A NEW pupillage clearing house scheme which started interviews this week has attracted a massive 650 applications.
Compas was set up earlier this year by a group of 12 common law sets who were fed up with the current free-for-all pupillage selection system.
The scheme is spearheaded by Robert Nelson QC's 1 Paper Buildings set, Raymond Kidwell QC's set at 2 Crown Office Row and Harvey McGregor QC's chambers at 4 Paper Buildings.
Compas secretary Martin Spencer, of 4 Paper Buildings, is delighted with the response from law graduates about to embark on vocational training.
"If you think that it represents a very high proportion of the students doing the Bar course it is a very good response," he said.
A three-week interviewing period has now begun, during which time chambers will be busy quizzing applicants who impress them with their details.
At the end of that period a computer system, devised by Spencer, will marry unsuccessful applicants with spare places.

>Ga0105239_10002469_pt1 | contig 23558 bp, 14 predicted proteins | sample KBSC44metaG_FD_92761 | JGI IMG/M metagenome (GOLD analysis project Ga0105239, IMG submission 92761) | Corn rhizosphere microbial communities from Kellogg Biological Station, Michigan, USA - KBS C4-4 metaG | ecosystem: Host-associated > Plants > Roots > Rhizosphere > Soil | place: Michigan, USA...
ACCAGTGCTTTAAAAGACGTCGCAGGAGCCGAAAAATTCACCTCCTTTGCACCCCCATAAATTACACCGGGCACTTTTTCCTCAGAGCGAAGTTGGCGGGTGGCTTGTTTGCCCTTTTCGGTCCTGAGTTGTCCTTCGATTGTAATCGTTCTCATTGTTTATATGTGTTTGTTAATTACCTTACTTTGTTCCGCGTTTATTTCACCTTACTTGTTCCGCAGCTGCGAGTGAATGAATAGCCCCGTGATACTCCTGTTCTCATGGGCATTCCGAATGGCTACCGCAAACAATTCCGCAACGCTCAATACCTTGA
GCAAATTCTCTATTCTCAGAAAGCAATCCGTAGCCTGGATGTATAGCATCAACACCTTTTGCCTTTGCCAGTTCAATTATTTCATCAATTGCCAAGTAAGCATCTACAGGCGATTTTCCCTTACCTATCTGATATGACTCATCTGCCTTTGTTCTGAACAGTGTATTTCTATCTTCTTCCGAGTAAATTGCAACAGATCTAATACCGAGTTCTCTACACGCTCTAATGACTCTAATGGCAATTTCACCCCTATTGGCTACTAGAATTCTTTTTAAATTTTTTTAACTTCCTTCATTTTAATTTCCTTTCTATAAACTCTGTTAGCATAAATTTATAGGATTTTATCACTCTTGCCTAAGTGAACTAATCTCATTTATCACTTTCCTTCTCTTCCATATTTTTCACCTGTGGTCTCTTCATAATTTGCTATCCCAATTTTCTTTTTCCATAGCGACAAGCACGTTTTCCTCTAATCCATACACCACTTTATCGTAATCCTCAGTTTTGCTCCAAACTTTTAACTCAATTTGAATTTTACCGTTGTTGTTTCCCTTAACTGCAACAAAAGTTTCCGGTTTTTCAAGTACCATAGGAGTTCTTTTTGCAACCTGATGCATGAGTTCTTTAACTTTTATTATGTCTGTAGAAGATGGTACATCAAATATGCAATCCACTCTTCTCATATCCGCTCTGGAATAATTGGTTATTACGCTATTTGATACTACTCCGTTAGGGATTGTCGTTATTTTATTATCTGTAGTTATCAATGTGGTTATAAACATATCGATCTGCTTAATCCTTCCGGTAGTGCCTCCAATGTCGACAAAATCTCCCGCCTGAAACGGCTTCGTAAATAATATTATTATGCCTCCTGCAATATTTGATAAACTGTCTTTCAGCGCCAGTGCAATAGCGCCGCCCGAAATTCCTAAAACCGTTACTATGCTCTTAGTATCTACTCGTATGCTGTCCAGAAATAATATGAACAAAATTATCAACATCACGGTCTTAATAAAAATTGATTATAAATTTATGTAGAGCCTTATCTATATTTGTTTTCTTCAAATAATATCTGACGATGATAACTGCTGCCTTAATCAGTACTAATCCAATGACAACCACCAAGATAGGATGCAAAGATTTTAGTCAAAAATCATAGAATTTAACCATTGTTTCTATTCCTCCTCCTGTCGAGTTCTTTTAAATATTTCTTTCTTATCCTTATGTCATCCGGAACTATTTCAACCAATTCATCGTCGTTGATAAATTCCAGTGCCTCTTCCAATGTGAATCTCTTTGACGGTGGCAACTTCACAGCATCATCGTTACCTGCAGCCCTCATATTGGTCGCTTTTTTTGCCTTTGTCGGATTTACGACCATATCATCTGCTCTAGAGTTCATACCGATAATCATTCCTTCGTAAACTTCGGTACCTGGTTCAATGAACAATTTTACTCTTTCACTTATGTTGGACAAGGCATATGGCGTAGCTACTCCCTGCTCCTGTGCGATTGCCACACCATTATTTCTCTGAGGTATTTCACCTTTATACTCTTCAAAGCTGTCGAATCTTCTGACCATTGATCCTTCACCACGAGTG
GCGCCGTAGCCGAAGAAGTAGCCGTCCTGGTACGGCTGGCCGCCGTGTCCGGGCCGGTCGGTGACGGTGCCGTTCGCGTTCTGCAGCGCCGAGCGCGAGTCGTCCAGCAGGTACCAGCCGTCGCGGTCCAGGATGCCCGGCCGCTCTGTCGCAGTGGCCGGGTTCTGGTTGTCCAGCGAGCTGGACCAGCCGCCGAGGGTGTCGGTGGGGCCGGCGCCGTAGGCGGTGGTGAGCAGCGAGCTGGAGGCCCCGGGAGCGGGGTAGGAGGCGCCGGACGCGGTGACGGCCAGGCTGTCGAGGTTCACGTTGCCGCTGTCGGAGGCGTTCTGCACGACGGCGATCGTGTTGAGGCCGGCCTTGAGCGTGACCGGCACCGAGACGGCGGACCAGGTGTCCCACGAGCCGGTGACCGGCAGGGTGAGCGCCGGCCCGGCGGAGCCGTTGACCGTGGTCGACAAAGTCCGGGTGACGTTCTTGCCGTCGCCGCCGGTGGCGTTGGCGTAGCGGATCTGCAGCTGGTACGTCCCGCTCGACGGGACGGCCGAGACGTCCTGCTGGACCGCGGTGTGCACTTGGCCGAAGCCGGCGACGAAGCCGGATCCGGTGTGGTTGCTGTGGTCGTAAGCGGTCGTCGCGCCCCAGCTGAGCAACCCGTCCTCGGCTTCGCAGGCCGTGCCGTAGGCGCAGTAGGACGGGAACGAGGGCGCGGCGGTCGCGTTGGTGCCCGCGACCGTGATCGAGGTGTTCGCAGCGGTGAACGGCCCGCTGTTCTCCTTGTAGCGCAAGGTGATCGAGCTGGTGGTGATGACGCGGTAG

There are around 40 places on offer.
The scheme is the first attempt by any chambers to end the traditional free market pupillage selection which sees potential pupils having to send out dozens of CVs to different sets which will often stop at nothing to poach promising candidates from their rivals.
It is also one step ahead of the Bar Council's own voluntary clearing house scheme due to start next year. Bar Council chair Peter Goldsmith QC is urging all chambers to take part in the Bar's scheme.
But Spencer said the chambers in Compas would only decide whether to join the Bar scheme after this year's interviewing was completed.
He said there was concern among some barristers that the Bar Council scheme was not compulsory and that strong sets who remained outside it would still be able to poach the best candidates.
"We feel we have got protection from that happening as all the chambers in Compas are extremely strong and we are confident we have attracted the best candidates."